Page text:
- The Food and Drug Administration's approval of Novartis AG's cancer therapy Kymriah was a major milestone for the rapidly maturing field of CAR-T, yet the treatment's $475,000 price tag could be a landmark of a different sort for oncology.
- Despite coming in below expectations of an even higher price, Kymriah's cost easily makes it one of the most expensive drugs on the market, sparking worries from payers and patients about affordability and also about stress on a system already burdened by rising costs.
- Already, Express Scripts Holding Co., a large U.S. pharmacy benefit manager, has voiced concerns about Kymriah's "dramatically higher" cost. In a blog post published last week, the PBM's chief medical officer said the arrival of personalized, one-time treatments like Kyrmiah will require the development of new payment models.
Kymriah (tisagenlecleucel) is the first CAR-T therapy ever approved, blazing the path to market for a crop of cell therapies designed to engineer a patient's immune cells to seek out and destroy cancers.
Such treatments promise to transform the standard-of-care for patients with hard-to-treat blood cancers who have run out of other options. Novartis' Kymriah, for example, led to complete remissions in 83% of pediatric patients suffering from a rare type of leukemia within three months of the rewired cells' infusion back into the body.
A second CAR-T approval could be around the corner, too. Kite Pharma Inc.'s axicabtagene ciloleucel is currently under review by the FDA for a more common type of lymphoma. And CAR-T therapies from other companies are advancing through development.
Although the drugs currently have only been shown to work well in blood cancers, and come with significant side effects, all signs point to CAR-T becoming a larger part of cancer treatment in the near future.
That worries Steve Miller, Express Scripts' chief medical officer, who will have to figure out whether paying for these at-times transformative treatments makes economic sense. CAR-T, considered gene therapy by some, is customized for each patient and is only administered once. As with other gene therapies currently in late-stage development, CAR-T treatments are aimed first for narrow patient populations — limiting the ability of drugmakers to recoup development costs.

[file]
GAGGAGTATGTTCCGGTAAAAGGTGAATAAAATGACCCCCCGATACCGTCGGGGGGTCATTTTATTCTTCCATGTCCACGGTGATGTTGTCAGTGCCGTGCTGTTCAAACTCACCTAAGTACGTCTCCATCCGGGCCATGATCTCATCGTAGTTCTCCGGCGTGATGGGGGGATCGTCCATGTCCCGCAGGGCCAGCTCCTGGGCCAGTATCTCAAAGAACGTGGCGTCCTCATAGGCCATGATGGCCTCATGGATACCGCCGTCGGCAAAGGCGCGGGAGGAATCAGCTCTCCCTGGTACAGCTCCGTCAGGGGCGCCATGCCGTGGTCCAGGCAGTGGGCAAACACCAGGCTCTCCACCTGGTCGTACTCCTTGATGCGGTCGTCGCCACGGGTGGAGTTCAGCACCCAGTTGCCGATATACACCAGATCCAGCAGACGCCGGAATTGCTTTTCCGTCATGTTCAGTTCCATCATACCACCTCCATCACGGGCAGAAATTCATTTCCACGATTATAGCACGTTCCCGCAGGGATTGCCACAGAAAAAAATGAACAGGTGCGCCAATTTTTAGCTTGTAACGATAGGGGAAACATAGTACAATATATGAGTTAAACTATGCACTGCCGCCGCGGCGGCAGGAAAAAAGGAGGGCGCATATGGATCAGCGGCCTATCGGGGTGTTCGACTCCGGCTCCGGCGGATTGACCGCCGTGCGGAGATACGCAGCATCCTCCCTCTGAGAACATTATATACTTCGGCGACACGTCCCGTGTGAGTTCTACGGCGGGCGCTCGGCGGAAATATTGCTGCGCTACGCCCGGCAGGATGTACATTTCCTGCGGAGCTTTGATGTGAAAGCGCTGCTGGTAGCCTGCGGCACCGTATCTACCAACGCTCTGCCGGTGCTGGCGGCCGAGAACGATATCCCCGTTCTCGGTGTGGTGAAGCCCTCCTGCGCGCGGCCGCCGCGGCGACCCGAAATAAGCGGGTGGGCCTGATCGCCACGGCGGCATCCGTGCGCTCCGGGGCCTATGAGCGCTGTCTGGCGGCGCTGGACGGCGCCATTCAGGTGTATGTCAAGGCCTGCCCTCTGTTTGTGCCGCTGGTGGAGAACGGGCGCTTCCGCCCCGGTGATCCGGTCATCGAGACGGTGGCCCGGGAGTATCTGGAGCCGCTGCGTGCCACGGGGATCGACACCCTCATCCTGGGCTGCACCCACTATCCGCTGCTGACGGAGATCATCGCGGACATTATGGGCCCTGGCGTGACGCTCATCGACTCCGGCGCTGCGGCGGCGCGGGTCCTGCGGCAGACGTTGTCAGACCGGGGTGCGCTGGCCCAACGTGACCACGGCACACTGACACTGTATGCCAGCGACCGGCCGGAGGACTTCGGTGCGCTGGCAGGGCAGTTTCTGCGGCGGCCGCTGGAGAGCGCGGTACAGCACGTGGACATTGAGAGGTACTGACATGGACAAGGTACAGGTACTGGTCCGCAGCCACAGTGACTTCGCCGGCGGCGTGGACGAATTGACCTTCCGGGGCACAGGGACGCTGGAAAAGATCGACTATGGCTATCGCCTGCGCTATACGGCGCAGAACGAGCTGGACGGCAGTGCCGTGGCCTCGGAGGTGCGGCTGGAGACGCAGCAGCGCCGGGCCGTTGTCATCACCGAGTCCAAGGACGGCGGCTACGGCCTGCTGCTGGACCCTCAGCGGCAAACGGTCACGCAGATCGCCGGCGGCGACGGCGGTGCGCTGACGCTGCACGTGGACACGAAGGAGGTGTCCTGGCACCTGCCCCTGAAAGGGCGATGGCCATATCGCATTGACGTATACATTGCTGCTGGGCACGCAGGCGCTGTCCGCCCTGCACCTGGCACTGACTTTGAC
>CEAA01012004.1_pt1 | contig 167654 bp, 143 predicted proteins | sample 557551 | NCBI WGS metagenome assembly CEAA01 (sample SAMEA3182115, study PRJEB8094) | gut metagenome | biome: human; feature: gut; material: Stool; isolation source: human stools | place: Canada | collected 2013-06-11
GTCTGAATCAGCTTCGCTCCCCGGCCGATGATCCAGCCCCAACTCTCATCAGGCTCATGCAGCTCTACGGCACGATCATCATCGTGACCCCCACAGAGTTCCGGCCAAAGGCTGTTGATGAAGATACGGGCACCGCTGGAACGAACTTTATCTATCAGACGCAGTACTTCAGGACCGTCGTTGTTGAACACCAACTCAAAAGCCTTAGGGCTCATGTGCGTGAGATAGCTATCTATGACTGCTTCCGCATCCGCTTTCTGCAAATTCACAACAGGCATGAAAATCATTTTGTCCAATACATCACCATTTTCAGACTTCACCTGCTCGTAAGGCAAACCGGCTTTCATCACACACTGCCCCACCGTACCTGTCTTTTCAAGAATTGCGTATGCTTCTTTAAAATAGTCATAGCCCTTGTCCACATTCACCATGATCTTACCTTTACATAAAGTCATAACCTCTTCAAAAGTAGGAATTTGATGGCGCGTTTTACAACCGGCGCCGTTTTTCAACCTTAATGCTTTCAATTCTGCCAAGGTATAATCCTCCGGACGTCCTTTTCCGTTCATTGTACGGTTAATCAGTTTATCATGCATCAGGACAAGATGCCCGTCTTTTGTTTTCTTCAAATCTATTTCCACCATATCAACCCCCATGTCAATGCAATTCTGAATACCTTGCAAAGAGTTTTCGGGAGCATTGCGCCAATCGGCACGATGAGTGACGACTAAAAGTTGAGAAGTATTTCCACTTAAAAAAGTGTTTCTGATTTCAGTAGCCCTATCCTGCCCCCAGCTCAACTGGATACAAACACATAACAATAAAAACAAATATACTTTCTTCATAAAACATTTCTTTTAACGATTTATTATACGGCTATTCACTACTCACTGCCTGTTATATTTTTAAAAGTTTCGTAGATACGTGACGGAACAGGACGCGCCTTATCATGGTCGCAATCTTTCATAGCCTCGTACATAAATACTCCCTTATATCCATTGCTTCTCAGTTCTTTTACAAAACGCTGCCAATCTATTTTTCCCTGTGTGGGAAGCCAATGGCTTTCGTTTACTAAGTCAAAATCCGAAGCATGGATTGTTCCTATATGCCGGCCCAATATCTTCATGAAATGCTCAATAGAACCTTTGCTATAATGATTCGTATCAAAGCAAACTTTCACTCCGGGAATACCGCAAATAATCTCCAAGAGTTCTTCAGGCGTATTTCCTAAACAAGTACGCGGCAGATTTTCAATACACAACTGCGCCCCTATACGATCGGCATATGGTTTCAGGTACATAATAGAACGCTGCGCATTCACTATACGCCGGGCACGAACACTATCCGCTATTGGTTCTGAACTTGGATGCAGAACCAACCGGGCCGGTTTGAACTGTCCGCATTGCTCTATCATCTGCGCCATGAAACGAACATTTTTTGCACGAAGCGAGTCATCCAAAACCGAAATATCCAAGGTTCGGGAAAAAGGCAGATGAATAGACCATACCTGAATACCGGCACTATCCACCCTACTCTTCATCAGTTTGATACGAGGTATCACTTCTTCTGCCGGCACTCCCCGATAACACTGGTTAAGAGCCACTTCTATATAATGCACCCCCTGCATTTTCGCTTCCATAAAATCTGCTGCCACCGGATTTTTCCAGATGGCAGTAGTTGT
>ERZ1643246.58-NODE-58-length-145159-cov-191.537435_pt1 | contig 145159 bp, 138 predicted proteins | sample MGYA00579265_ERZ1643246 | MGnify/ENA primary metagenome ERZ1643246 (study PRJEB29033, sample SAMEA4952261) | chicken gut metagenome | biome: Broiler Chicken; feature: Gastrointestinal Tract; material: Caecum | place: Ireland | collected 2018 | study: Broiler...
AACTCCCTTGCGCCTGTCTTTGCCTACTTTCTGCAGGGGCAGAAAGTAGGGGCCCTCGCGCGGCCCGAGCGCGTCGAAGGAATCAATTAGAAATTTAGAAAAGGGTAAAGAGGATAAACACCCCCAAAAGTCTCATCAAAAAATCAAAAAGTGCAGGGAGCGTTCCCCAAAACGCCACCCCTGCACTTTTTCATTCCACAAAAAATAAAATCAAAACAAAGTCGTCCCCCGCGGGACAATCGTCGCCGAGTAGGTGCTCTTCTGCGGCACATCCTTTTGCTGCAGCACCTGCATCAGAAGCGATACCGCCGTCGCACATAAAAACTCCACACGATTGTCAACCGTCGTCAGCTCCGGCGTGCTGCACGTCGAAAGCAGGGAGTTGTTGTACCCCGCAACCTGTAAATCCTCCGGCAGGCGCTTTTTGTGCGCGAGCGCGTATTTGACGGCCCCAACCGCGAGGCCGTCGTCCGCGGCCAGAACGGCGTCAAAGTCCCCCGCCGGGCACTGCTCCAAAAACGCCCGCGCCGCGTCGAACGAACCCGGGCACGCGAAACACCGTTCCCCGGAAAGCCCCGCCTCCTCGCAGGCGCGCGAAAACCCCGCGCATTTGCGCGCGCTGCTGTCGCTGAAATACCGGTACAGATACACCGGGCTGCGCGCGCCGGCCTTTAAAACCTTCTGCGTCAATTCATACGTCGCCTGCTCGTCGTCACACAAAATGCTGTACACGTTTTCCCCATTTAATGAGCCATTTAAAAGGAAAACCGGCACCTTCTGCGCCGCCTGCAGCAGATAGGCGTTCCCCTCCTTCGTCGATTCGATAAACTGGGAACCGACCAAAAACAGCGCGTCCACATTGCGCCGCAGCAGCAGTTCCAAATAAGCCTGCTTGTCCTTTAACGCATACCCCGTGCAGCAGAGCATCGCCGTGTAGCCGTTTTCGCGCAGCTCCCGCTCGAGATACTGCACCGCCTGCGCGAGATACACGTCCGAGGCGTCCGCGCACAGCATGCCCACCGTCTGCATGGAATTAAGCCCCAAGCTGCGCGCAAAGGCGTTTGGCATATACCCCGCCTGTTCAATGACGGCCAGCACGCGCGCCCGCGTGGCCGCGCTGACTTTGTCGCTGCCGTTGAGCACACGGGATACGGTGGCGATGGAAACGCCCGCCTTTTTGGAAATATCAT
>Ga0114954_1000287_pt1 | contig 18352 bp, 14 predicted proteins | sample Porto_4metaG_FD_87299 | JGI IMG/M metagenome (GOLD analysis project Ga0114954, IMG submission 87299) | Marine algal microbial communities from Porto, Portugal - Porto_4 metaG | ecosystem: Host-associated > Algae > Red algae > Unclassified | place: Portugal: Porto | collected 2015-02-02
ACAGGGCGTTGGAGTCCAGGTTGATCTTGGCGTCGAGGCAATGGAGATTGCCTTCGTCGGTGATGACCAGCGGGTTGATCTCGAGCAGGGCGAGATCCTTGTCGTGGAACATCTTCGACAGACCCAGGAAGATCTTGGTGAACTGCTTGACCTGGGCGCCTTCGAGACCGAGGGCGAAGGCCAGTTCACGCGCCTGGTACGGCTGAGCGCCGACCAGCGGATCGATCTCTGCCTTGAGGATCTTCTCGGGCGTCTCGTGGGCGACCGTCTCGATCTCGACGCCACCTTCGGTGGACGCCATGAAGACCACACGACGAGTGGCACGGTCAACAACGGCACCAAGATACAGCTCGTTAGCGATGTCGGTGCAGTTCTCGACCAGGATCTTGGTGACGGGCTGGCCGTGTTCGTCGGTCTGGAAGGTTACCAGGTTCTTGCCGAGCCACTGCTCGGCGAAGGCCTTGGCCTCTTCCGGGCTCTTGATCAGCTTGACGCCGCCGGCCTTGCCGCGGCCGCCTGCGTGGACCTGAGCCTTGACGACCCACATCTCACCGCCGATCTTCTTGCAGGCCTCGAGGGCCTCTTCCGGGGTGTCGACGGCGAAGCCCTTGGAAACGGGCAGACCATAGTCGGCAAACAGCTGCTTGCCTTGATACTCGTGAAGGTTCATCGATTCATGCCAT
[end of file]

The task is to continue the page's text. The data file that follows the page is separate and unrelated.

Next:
"The health care system isn’t set up for this type of economic model," wrote Miller. "Ultimately, Express Scripts believes gene therapies will require payment and patient care systems which are as novel as the medications themselves."
Novartis has taken a stab at experimenting with a new approach to payment. The Swiss phama plans to work with the Centers for Medicare and Medicaid Services to provide Kymriah under a scheme that would allow for payment only if patients respond to treatment by the end of the first month.
Novartis is also likely to price Kyrmiah differently in future indications it may win approval in down the road, such as in diffuse large b-cell lymphoma.
Even so, if Kymriah works as well as it did in clinical trials, Novartis would be receiving payment for roughly eight out of every ten patients treated — meaning the challenge of budgeting for CAR-T treatment might not be solved through outcomes pricing alone.
Miller mentioned other options, such as paying for a treatment over time, establishing risk pools for insurers or financing one-time payments, as other solutions to address the challenge of paying for CAR-T and other gene therapies.
Solving the problem is in the interest of drugmakers, too. The first commercial gene therapy approved in Europe, Uniqure N.V.'s Glybera, cost more than $1 million and was unceremoniously pulled from market last year. The second approved gene therapy, GlaxoSmithKline plc's Strimvelis, has also struggled to find a market.
While both of those drugs were designed for diseases that affect just dozens of patients, there is still a lesson for gene therapy developers.
Both Novartis and Kite Pharma, which hopes to win approval for its CAR-T treatment this fall, have expressed confidence in finding a balance between earning a reward for their innovation and ensuring patient access. Yet as more gene therapies near market, that might require yet more experimentation.